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I thought that Myst was interesting as an example of virtually constructed navigable space because I experienced it as very frustrating. Rather than “gliding” through the space as the Manovich article seemed to suggest, I found the movement jerky and uneven, and limited to the few options programed into the interface. This is opposed to the way that I think about the way that space can be navigated in more recent, more complex video games, where movement is less restricted, and more user motivated rather than interface motivated. In this way, I thought of developments in gaming technology as making virtual space more similar to the virtualized real space of UAV’s.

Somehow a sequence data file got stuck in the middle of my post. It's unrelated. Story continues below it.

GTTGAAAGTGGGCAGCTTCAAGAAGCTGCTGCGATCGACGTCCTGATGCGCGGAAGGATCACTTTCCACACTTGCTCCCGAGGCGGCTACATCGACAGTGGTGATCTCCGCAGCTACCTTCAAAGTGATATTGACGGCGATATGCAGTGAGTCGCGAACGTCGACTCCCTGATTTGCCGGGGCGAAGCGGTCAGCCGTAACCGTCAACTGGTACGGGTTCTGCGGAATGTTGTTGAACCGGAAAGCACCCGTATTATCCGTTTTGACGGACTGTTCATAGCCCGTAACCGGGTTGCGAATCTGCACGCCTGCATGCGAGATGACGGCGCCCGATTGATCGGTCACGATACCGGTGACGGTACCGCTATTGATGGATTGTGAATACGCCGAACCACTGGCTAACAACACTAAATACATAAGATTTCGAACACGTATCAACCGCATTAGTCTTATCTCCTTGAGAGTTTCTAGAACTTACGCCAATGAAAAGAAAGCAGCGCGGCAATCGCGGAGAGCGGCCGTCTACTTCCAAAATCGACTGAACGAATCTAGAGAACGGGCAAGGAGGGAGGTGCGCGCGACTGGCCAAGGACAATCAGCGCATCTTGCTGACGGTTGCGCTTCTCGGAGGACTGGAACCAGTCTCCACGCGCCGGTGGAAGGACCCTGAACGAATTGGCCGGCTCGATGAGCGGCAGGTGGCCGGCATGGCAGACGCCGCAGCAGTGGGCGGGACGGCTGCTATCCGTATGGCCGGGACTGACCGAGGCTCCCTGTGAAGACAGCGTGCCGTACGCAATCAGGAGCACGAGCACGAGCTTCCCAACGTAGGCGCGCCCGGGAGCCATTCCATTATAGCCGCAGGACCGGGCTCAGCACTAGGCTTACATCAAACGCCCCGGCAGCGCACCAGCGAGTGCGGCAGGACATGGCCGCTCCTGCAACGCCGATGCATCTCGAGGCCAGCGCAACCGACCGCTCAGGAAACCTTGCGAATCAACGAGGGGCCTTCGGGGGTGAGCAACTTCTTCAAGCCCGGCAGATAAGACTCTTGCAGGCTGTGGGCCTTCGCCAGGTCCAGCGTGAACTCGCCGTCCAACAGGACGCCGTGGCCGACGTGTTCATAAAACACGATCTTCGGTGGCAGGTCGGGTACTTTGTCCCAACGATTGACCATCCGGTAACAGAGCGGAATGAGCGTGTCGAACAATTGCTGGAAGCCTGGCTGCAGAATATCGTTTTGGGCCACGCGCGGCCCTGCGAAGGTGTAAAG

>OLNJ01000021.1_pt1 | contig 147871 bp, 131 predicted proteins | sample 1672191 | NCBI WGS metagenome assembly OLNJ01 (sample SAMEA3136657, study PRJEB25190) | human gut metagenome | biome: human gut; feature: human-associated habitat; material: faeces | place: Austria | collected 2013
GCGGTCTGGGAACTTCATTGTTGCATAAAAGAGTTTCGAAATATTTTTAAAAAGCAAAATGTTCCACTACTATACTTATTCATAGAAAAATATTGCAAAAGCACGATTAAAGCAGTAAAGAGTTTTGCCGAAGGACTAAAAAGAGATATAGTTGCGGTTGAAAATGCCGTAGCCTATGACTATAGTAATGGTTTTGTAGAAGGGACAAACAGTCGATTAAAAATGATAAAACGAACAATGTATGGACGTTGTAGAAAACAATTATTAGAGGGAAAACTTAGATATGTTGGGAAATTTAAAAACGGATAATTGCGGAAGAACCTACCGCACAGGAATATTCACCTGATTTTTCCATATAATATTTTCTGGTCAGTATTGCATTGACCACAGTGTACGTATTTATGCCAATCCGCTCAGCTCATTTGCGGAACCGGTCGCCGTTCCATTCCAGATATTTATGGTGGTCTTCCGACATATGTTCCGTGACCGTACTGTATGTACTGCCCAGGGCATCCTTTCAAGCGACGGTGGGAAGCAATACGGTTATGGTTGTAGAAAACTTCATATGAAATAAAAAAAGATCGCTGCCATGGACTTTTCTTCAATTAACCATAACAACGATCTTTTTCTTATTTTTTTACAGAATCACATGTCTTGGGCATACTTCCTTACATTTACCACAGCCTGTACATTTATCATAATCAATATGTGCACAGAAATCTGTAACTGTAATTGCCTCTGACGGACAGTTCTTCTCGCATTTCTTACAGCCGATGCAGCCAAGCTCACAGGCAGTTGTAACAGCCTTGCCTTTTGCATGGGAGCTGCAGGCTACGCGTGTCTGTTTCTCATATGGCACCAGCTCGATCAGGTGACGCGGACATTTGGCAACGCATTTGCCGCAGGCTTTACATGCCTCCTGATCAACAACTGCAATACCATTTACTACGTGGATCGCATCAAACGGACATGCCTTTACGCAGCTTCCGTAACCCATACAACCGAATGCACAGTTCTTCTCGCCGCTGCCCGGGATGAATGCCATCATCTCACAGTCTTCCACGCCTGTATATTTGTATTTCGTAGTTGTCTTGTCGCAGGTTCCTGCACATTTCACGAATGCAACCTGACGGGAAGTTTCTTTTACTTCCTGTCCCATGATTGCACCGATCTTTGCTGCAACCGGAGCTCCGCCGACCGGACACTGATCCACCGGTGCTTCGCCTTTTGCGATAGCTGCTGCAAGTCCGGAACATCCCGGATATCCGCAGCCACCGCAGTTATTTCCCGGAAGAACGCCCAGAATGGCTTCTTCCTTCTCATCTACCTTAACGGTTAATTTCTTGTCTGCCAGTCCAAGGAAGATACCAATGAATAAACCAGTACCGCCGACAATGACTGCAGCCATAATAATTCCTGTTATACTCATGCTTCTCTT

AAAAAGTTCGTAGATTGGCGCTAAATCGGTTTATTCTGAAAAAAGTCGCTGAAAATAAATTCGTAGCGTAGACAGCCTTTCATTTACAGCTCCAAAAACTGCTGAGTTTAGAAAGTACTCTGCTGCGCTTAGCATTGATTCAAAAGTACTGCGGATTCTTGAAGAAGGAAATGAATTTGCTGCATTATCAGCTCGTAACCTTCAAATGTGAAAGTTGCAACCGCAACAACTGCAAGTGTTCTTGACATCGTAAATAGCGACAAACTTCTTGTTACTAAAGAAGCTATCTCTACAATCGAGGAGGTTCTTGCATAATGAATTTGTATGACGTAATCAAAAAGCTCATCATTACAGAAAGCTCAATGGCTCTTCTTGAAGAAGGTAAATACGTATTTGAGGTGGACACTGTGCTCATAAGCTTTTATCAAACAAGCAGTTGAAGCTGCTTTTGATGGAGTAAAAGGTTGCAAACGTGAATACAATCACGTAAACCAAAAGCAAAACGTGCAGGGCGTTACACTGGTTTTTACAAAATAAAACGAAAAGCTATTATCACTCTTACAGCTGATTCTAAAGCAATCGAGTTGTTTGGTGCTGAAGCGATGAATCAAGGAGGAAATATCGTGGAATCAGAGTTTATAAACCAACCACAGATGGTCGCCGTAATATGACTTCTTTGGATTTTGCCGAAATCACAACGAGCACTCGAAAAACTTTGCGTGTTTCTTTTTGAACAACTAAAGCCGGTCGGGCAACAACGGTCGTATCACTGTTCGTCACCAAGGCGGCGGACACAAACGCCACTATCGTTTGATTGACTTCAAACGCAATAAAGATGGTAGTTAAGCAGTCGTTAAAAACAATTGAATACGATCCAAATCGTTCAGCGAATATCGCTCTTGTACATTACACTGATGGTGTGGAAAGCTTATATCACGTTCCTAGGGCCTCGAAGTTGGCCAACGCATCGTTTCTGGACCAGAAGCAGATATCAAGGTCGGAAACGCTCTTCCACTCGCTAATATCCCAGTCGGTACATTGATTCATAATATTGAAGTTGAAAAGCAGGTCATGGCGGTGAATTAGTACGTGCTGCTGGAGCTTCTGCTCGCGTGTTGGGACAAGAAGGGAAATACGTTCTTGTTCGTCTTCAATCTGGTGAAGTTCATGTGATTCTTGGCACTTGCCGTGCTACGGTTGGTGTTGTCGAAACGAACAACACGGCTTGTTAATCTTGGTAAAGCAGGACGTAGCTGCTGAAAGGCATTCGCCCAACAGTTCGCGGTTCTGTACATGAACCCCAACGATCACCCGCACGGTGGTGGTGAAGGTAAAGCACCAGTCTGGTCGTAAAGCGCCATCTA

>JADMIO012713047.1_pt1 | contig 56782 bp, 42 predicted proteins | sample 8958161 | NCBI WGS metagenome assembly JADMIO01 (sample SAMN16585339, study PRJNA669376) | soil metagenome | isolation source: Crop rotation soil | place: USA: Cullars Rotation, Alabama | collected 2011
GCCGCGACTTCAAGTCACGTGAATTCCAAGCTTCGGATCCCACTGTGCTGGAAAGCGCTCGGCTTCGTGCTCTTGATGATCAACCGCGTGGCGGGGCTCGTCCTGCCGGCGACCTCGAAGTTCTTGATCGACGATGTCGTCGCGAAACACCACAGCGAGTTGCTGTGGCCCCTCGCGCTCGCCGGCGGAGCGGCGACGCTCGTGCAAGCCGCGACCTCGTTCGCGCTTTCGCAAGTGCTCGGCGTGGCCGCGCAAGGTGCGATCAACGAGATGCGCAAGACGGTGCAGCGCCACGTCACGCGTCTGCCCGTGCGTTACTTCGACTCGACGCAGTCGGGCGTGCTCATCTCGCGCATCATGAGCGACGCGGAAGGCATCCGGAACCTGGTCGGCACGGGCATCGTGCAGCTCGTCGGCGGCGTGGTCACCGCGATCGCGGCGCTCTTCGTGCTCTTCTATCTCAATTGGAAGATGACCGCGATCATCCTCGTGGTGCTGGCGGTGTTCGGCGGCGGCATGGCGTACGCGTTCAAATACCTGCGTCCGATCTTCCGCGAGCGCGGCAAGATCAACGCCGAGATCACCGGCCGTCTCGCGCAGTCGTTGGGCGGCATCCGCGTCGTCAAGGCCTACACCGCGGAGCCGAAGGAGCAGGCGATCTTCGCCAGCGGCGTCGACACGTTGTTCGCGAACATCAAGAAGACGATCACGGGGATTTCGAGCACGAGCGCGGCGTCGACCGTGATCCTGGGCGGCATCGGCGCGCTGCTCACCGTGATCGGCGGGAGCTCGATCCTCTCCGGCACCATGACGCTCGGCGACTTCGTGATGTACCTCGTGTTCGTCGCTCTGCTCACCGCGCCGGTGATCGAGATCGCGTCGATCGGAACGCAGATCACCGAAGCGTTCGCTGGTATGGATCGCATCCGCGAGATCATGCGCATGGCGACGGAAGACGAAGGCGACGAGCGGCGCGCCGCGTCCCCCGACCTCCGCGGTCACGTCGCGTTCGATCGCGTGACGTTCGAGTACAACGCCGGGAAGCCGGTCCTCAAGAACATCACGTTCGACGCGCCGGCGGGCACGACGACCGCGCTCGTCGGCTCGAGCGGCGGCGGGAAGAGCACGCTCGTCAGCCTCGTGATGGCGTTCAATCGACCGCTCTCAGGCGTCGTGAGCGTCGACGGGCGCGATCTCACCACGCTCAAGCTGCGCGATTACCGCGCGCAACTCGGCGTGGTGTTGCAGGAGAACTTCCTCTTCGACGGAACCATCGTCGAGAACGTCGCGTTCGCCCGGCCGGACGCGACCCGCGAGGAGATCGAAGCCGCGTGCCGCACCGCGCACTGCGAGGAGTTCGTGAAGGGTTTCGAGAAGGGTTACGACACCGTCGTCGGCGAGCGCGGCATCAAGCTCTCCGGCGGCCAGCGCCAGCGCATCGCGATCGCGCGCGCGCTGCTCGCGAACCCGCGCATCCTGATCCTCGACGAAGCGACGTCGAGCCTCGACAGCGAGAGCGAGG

Gregory is clear in his distinction between “gaming” and piloting UAVs, even though they utilize similar virtual spatial constructions. The immersive experience of UAV piloting creates a continuous engagement with the field of battle which differs from the discontinuities of constructed space (the ability to pause, restart, “level up”). Similarly, the way of interacting with the drone-space interpolates the pilots into the space, collapsing the thousands of miles between Nevada and Pakistan or Afghanistan into 18 inches. Gregory links this spatial immersion to the higher recorded levels of PTSD in drone pilots. Given the similar interfaces of piloting UAV’s and video games, how do (if they do at all) drone pilots experience video games after “virtually” waging war over similar interfaces?